'Initial D' marks the first Blu-ray release from Tai Seng Entertainment. As is typically the case with the studio's DVD output, the Blu-ray appears to be a direct import and repackaging of a disc previously released in Hong Kong by MegaStar. To that end, the American cover art, which boasts the tag line "The ULTIMATE race car movie!", looks like it was designed by a 4th grader with rudimentary Photoshop skills.
Shot primarily at night on an inexplicably well-lit stretch of mountain round, 'Initial D' has very slick and glossy photography that emphasizes the striking contrast of stark whites against inky blacks. The Blu-ray's 1080p/AVC MPEG-4 transfer captures it fairly well, with some notable weaknesses. The image is reasonably sharp, but suffers from mild yet nearly constant edge enhancement processing that causes slight ringing artifacts and saps away fine detail. Film grain, when it appears, is a bit noisy. Daylight scenes tend to look especially dull and filtered, and black levels fluctuate during night scenes (though they're more solid here than on the DVD edition). Colors are generally vibrant, but for some reason the gas stations uniforms are a flat red that never pops off the screen as you'd expect.
The video has all the signs of being excessively "tweaked." It will probably look fine on smaller displays, but the larger your screen, the less impressive it seems. That isn't to suggest that the disc looks bad, just that it falls short of greatness due to these deficiencies. It's also worth noting that the aspect ratio measures a bit narrower than the listed 2.35:1, coming in around 2.30:1. Also, most of the license plates in the film have been digitally blurred.
The same blurring is found in the DVD version. Since the movie wasn't released theatrically in this country, I can't be sure whether this effect is inherent to the film or was added for home video.
If the video wasn't all that it could be, I have no such complaints about the audio. The Cantonese PCM 5.1 soundtrack is a supercharged powerhouse of revving engines and screeching tires. The extensive use of hip hop music throbs in the low end and offers excellent fidelity in the mid-range. The surround channels are used to great effect as cars aggressively pan through every channel, creating an immersive three dimensional sound space. 'Initial D' is a tremendously fun audio experience.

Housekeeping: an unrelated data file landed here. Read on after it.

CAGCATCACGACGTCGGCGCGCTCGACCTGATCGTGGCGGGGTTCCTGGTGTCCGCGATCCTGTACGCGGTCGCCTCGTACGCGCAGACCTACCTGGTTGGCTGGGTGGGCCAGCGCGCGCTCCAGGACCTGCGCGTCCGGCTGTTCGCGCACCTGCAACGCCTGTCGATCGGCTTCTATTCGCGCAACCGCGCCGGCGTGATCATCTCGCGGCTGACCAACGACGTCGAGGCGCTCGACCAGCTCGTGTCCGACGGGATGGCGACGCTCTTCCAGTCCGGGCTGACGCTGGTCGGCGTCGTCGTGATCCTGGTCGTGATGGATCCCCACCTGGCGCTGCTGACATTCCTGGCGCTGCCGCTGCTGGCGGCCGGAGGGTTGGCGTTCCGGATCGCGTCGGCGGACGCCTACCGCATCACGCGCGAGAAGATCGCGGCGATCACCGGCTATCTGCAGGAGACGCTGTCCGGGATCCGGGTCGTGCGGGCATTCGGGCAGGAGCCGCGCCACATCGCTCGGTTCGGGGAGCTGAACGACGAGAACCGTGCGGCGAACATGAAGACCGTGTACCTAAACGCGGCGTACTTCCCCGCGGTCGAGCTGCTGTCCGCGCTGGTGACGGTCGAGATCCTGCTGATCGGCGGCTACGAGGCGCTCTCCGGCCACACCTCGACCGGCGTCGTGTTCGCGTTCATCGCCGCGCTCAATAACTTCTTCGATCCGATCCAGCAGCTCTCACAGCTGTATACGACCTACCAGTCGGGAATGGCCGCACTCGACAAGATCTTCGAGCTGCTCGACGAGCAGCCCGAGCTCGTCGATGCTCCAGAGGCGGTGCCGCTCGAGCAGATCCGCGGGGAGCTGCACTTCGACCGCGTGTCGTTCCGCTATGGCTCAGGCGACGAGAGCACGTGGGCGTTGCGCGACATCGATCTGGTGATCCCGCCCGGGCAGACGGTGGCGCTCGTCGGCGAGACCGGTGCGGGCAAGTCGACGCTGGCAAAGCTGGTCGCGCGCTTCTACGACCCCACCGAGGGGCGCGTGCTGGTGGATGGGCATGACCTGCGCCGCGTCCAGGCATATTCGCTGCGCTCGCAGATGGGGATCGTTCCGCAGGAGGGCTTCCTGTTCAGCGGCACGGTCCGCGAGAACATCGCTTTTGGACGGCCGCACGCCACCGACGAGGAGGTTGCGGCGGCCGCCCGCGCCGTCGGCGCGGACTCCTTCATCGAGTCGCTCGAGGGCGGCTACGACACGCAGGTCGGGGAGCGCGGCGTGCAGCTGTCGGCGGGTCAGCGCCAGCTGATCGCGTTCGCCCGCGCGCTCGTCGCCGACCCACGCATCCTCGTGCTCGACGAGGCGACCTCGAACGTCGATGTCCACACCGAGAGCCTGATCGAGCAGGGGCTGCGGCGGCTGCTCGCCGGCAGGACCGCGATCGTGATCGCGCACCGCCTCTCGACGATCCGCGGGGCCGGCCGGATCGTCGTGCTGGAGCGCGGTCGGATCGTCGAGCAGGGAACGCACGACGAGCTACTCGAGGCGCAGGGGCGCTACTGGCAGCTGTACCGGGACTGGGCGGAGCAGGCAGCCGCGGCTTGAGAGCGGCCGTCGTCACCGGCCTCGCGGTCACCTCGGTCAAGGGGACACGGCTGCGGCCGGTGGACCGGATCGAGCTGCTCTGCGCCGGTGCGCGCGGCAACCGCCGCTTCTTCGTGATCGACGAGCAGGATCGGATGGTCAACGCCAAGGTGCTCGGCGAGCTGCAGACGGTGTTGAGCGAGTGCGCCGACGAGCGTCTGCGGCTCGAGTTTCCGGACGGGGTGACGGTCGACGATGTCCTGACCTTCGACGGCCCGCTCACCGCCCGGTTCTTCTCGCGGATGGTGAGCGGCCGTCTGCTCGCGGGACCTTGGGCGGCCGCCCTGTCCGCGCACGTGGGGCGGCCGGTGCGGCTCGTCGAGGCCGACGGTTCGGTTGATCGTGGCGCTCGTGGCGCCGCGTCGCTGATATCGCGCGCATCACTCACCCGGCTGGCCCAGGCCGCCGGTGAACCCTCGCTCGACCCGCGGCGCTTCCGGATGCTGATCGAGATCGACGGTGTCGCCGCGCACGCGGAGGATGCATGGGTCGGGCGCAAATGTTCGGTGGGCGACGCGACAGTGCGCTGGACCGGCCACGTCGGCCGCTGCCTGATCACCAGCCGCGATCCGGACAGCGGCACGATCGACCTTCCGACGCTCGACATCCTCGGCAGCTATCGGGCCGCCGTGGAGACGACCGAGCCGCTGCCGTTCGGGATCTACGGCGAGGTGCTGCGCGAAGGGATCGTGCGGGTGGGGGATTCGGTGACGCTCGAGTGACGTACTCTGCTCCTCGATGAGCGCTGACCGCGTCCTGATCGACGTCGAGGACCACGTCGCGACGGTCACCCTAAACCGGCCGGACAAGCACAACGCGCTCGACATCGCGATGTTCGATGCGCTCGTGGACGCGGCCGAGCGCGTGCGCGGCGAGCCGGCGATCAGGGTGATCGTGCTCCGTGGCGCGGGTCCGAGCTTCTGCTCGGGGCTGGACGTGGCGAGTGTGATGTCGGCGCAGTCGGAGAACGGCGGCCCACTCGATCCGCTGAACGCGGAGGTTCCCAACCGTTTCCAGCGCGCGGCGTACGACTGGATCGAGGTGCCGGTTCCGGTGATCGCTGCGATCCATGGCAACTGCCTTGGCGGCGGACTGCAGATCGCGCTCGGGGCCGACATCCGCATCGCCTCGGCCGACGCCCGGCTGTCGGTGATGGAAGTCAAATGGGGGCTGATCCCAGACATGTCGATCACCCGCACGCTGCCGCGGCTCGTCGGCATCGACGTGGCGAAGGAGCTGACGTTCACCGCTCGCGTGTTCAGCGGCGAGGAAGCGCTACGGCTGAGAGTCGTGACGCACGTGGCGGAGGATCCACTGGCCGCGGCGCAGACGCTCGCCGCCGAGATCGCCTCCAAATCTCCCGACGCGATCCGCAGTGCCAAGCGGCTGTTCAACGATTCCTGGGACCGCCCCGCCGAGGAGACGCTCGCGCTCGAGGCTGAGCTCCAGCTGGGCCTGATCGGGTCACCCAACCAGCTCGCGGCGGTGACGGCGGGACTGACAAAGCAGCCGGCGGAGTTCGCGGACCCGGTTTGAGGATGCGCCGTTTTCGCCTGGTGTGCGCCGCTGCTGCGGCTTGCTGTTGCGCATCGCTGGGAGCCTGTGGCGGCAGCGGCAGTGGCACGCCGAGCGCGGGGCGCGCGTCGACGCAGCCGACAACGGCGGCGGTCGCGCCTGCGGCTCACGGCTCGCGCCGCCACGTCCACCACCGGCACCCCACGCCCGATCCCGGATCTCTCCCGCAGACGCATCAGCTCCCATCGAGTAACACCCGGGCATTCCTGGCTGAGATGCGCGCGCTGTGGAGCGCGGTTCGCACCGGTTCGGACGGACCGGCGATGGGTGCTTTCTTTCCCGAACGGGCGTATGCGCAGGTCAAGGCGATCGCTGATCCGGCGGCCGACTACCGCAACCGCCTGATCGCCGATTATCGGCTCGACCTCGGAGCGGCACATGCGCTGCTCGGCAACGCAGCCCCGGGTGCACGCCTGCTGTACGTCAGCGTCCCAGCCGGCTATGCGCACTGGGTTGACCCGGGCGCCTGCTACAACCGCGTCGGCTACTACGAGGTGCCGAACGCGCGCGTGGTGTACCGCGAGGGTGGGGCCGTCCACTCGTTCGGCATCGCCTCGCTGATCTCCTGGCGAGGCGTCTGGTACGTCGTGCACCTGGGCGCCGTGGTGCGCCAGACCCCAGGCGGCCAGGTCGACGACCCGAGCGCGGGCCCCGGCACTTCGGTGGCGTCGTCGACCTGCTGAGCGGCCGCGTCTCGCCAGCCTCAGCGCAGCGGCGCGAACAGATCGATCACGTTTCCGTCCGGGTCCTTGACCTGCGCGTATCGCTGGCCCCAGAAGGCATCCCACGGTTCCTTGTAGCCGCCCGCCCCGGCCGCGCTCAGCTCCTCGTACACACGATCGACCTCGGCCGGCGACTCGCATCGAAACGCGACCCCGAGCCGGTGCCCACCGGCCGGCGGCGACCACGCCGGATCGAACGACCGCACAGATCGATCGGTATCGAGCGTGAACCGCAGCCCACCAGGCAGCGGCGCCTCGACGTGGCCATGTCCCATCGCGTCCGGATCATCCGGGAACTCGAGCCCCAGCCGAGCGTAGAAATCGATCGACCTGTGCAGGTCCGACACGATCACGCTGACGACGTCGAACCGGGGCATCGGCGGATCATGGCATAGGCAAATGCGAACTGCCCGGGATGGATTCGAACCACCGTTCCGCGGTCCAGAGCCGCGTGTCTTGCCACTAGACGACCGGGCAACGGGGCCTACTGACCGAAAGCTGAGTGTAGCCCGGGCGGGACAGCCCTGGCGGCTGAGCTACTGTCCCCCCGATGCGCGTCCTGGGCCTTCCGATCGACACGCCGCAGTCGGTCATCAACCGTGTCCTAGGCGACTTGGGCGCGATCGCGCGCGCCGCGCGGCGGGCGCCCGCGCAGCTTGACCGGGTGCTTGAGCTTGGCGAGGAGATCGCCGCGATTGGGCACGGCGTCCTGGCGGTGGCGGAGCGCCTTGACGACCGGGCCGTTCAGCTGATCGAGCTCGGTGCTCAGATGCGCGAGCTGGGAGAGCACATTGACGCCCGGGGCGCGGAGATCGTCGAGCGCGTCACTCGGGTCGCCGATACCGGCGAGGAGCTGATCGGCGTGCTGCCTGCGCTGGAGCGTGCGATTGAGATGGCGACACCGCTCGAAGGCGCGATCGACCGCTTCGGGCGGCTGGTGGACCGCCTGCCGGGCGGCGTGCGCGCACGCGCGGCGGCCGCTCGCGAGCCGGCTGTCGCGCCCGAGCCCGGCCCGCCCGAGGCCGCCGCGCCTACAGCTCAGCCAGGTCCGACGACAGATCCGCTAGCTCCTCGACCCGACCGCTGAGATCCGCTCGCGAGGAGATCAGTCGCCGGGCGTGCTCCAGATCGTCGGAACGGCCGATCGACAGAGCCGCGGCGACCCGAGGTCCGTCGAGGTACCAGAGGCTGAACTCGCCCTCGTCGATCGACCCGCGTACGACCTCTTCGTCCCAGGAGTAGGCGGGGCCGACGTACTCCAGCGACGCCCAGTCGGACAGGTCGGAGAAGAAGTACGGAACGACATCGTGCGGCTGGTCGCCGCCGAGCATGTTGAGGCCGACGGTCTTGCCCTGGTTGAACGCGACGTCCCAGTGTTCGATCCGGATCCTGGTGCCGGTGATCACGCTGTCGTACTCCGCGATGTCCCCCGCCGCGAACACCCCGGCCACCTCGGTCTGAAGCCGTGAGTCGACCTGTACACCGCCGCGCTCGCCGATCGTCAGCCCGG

Actress Anne Suzuki's dialogue is quite visibly out of sync with her lips in almost every scene, but I expect that she was speaking Japanese on camera and that her performance was dubbed. I don't count that as a flaw in the disc's audio transfer.
The English subtitle translation is a little stiff but sufficiently coherent. Subtitles appear mostly within the movie image, but dip just far enough into the lower letterbox bar to be a nuisance for projection viewers with 2.35:1 screens. Additional subtitles are offered in Traditional and Simplified Chinese.
The Cantonese language soundtrack is also provided in adequate but lesser-quality Dolby Digital 5.1, as are Mandarin and English dub tracks for audiences afraid to read subtitles.
Almost all of the bonus features from the 2-disc DVD edition have been carried over to the Blu-ray. Unfortunately, all of the content is pure Electronic Press Kit fluff.
All of the supplements are presented in their original Cantonese audio with optional English subtitles.
I can think of at least a dozen Hong Kong movies that Tai Seng distributes in this country that I would rather see on Blu-ray first, but 'Initial D' serves its purpose as their debut on the format well enough. The movie is lightweight entertainment, fun but insubstantial. The Blu-ray has decent picture, terrific sound, and a bunch of fluffy supplements. It's worth a rental.